Monday, September 18, 2023

Dare to Question: Carrie Chapman Catt’s Voice for the Vote By Jasmine A. Stirling

Dare to Question: Carrie Chapman Catt’s Voice for the Vote

By Jasmine A. Stirling; Illustrated by Udayana Lugo

Union Square Kids, a subsidiary of Sterling Publishing Co., Inc.


"There will never be a true democracy until every adult, without regard to race, sex, color or creed has his or her own voice in the government."     Carrie Chapman Catt: November 1, 1917

Dare to Question is not just a story of how one woman, Carrie Chapman Catt, dedicated over 40-plus years to seeing that women were granted the right to vote. This is also a gripping tale of perseverance and a story of democracy.

Carrie Chapman Catt (1859-1947) was born in Ripon, Wisconsin. From a young age she asked questions. 

Young Carrie asked too many questions.

She wanted to know how many stars were in the sky, if germs had personalities, and how long it would take a snake egg to hatch behind her mama’s oven.”

Young Carrie also wanted to know why only her father left to vote and not her mama.

After putting herself through college (her father didn’t believe girls needed higher education), Carrie went to join the fight for suffrage.  In 1900, Susan B. Anthony, who admired Carrie for asking questions, declared her leader of the Women’s Suffrage Movement.

This informational picture book recounts how Catt’s reinvigorated the suffrage after many defeats. Catt’s felt that to attract more women to the movement, the right to vote should be celebratory, creative, and fun!

“Instead of attracting rebels on the fringe, why couldn’t The Cause appeal to mothers and shopgirls and teachers and ladies who lunch?”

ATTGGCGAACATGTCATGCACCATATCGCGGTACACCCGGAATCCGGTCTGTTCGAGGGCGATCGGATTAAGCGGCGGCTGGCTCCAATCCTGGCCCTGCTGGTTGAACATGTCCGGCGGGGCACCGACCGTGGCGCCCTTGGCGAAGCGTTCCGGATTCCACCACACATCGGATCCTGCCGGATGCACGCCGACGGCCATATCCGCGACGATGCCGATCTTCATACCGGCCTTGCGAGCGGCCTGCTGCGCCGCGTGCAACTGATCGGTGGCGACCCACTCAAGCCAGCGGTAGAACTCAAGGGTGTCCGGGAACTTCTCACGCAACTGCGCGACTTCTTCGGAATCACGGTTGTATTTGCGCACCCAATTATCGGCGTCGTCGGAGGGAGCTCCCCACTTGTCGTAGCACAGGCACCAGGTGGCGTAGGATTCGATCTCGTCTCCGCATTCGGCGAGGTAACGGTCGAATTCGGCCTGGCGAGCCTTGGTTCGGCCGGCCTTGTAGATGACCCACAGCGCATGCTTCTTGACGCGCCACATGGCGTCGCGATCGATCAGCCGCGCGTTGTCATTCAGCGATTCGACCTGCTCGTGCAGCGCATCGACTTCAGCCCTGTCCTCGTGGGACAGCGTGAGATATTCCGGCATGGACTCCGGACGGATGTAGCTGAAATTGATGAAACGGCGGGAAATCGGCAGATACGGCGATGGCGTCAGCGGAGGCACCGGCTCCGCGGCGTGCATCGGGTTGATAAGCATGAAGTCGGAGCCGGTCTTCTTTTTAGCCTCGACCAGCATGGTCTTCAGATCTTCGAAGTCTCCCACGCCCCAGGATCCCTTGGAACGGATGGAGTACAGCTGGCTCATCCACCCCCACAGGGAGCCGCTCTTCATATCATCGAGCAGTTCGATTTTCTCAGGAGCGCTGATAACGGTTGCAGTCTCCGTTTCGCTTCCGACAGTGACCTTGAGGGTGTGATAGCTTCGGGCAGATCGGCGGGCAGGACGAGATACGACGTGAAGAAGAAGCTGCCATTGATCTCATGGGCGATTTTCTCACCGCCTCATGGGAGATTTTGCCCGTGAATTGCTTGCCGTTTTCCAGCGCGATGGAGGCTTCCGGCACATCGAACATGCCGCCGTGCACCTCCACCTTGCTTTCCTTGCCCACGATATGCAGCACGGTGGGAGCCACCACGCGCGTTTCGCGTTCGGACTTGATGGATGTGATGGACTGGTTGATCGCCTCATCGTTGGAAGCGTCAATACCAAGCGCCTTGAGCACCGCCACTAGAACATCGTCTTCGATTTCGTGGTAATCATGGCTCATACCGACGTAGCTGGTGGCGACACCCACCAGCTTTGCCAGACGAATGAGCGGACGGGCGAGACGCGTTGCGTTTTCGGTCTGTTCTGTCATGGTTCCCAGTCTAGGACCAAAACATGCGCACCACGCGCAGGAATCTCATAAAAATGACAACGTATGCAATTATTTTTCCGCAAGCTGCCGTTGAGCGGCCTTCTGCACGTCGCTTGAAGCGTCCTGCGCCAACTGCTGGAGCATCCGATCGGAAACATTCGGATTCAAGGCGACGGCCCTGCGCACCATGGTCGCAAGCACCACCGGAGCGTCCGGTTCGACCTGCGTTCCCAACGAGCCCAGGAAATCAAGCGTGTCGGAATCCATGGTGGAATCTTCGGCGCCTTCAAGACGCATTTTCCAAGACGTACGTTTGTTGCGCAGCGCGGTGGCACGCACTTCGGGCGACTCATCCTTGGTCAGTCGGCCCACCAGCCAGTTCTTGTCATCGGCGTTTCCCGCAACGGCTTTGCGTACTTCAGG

On June 4, 1919, after seventy years of struggle, the United States Congress finally passed the Nineteenth Amendment that granted ALL women the right to vote! Yet, for the amendment to become law, thirty-six states had to agree. The tension builds as readers wonder if Mr. Harry T. Burn, a representative from Mouse Creek, TN, will vote "Nay" or "Aye." The Nineteenth Amendment was adopted in 1920.

Stirling’s narrative, the phrasing that captures the ups and downs of the suffragette movement, is engaging and invigorating. Paired with Lugo’s colorful, historically accurate illustrations that highlight the text, Dare to Question is an important addition to the list of books on the history of women's right to vote. 

The book does include an author’s note and a brief bio of Carrie Chapman Catt, unfortunately, there are no source notes or bibliography for further reading.

Click here to watch a 56 minute video by Iowa PBS on the life of Carrie Chapman Catt.

See some pages of the book by clicking here.

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